For Recipients: Egg Donation vs. Surrogacy

As a recipient, one of the biggest questions to consider is whether to choose egg donation versus surrogacy. Egg donation is the process in which a healthy egg is obtained from a donor, fertilized in a laboratory setting, and then a viable embryo is placed within the recipient’s womb or uterus to be carried to full term. As a recipient, it is important to determine from the beginning if you would like to become pregnant with the baby after an egg has been donated, or have someone else become implanted after the egg has been fertilized. There are many reasons to consider donation versus surrogacy and vice versa.

An Overview of Egg Donation

First of all, egg donation is mainly used in instances where the woman is unable to produce her own eggs due to some defect in the recipient’s ovary (or after the removal of her ovaries). If this is the recipient's only fertility issue, after fertilization in a lab, she will be able to become pregnant and carry out the pregnancy till birth. Egg donation allows the recipient to fully experience pregnancy, even though her own egg has not been used. The recipient has the experience of giving birth with her partner.

An Overview of Surrogacy

In surrogacy, there are more options to consider, as the recipient has to think of what’s best for herself, the baby and the surrogate.  Surrogacy is usually for a woman who cannot or does not want to carry out a pregnancy. Either her womb or uterus has been removed, or she could have a genetic defect that makes it difficult to carry a child to full term. The factors to consider will depend on which option the recipient chooses during the surrogacy process.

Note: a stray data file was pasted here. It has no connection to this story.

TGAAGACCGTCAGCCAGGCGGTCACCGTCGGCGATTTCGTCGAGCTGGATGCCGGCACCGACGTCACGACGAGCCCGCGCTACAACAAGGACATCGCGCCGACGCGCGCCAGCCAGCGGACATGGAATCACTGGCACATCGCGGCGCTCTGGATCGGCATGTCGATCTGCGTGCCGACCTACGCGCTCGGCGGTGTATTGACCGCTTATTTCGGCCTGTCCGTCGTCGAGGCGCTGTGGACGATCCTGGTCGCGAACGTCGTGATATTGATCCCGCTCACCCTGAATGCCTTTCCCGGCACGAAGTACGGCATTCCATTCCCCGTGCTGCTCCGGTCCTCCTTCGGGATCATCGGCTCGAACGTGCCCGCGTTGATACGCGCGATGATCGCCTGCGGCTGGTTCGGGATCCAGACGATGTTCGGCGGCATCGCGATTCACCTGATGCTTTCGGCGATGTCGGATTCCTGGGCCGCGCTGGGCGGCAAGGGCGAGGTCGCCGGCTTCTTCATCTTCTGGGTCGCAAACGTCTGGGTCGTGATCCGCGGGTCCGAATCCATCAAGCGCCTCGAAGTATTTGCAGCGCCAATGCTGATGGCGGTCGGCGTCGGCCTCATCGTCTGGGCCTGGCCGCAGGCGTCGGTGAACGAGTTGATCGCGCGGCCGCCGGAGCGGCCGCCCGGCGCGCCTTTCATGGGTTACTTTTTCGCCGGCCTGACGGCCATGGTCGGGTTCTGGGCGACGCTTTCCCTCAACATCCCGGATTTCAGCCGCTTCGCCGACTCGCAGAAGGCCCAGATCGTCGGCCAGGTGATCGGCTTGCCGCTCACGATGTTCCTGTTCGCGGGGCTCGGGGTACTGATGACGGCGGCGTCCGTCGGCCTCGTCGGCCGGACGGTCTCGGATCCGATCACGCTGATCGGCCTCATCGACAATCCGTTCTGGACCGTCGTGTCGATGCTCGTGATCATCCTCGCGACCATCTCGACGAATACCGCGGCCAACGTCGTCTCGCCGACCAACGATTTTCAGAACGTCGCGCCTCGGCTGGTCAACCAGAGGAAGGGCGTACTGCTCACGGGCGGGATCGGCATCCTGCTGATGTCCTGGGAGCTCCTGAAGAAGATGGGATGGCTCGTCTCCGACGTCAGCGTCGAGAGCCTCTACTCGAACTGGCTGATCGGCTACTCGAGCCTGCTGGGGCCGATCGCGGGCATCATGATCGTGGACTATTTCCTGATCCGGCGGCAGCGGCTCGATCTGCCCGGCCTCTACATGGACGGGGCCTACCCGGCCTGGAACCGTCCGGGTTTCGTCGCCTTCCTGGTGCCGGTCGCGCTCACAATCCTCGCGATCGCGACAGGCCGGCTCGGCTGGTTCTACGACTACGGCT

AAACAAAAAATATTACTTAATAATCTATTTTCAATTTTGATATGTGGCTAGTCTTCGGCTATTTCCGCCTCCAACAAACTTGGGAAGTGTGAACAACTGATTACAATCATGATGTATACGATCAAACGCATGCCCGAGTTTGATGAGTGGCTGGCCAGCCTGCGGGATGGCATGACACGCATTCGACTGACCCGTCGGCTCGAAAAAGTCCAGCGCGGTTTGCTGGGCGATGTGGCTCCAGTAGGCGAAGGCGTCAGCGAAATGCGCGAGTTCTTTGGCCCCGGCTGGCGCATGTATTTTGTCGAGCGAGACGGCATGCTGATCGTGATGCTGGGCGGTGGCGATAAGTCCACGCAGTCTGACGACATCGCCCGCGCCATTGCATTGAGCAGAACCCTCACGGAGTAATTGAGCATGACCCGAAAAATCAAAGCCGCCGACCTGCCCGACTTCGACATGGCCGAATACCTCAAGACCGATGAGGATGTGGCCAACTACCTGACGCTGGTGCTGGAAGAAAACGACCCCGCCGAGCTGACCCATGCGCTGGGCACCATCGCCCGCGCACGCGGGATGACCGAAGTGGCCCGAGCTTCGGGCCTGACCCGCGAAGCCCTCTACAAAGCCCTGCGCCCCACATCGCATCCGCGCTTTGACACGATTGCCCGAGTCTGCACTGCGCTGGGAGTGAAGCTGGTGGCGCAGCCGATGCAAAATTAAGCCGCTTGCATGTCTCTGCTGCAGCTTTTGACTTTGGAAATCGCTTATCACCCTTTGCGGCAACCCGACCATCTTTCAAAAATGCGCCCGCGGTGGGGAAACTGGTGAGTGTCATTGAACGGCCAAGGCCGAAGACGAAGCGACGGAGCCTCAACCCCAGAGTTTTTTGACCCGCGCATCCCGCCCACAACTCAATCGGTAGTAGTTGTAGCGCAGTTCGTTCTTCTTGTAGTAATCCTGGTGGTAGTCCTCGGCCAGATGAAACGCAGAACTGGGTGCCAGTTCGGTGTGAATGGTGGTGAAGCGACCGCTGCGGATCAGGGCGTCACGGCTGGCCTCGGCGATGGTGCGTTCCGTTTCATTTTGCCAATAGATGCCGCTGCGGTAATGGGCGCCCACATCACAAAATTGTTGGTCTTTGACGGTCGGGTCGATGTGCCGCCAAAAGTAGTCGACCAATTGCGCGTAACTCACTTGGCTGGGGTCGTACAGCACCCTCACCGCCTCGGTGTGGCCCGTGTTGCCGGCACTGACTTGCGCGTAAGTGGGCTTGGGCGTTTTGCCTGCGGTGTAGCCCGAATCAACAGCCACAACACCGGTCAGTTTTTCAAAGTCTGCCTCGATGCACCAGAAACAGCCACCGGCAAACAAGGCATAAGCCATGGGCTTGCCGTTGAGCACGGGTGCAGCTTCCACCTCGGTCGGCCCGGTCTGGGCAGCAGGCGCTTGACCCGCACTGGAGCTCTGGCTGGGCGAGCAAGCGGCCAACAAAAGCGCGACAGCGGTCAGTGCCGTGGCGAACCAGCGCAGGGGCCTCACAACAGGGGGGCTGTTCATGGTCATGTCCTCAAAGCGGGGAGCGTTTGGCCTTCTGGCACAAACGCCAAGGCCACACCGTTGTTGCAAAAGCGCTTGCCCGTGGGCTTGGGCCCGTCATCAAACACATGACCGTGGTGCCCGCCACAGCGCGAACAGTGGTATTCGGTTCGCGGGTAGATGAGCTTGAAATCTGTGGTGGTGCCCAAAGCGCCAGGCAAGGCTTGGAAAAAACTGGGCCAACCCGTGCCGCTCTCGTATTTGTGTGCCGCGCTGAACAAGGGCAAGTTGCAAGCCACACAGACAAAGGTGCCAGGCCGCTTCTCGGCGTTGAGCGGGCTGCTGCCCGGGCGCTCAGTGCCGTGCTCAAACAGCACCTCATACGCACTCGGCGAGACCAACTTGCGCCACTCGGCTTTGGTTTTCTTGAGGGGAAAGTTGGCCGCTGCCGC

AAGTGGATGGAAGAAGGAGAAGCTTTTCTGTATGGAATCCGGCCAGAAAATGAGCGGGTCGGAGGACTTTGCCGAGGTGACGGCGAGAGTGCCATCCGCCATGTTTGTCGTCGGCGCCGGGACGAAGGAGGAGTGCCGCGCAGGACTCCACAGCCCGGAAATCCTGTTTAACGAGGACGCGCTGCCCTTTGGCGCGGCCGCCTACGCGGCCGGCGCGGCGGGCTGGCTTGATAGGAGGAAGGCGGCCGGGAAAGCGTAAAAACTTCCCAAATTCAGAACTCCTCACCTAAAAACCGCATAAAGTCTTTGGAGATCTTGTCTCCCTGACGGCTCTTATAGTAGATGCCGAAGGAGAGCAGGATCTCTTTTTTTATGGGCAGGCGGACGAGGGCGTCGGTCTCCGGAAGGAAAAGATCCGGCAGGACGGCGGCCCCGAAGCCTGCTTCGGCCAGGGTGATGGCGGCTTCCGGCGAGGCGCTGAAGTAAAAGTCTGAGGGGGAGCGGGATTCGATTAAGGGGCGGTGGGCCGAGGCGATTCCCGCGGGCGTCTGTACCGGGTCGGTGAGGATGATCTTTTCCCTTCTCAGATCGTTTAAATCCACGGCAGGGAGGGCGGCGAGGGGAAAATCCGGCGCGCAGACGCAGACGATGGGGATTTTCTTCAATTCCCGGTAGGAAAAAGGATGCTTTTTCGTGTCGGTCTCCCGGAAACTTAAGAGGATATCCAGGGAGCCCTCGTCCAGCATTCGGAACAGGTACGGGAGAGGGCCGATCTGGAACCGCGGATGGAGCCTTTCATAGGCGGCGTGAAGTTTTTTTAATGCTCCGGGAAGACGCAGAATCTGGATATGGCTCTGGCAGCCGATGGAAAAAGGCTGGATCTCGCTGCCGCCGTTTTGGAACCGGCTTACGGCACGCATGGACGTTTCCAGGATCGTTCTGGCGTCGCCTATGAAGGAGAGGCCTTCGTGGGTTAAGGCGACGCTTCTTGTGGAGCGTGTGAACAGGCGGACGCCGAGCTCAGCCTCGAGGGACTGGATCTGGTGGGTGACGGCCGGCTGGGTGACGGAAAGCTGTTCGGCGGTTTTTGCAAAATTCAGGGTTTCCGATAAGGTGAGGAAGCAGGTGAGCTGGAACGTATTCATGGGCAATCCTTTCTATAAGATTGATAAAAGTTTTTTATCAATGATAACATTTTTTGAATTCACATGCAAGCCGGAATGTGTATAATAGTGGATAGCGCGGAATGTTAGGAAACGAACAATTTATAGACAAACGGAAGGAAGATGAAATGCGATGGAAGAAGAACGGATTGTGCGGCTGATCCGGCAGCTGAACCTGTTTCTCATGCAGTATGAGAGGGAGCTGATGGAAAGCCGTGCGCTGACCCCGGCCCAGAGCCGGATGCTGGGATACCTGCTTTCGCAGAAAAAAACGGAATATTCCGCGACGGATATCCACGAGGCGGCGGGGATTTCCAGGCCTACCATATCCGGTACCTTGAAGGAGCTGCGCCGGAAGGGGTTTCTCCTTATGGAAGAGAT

There are two options for the recipient when using surrogacy. She can choose to use either her own eggs or to use the surrogate’s eggs. Thus, the recipient can have the surrogate become impregnated, and give birth to her baby if the surrogate’s eggs are being used. In the other option, the recipient can allow her own eggs to be collected, and after fertilization within a laboratory setting, the surrogate will have the embryo implanted into her womb.

Surrogates can be obtained from asking friends, sisters or other female relatives to use their womb, although this is obviously a lot to ask of someone. In some instances, a couple may choose to use a private agency that pre-screens surrogate candidates. This option allows the agency to select suitable candidates before the couple interviews and selects a donor. It is also possible to recruit independently for a surrogate.

Egg Donation vs Surrogacy 

It necessary to compare and contrast egg donation versus surrogacy. Both of these procedures do involve in-vitro fertilization, but egg donation is a little less complex as compared to surrogacy. It would be necessary for surrogacy to have a more complex legal contract, as the recipient is paying the donor to be pregnant for them. Overall, the costs associated with surrogacy are also higher.

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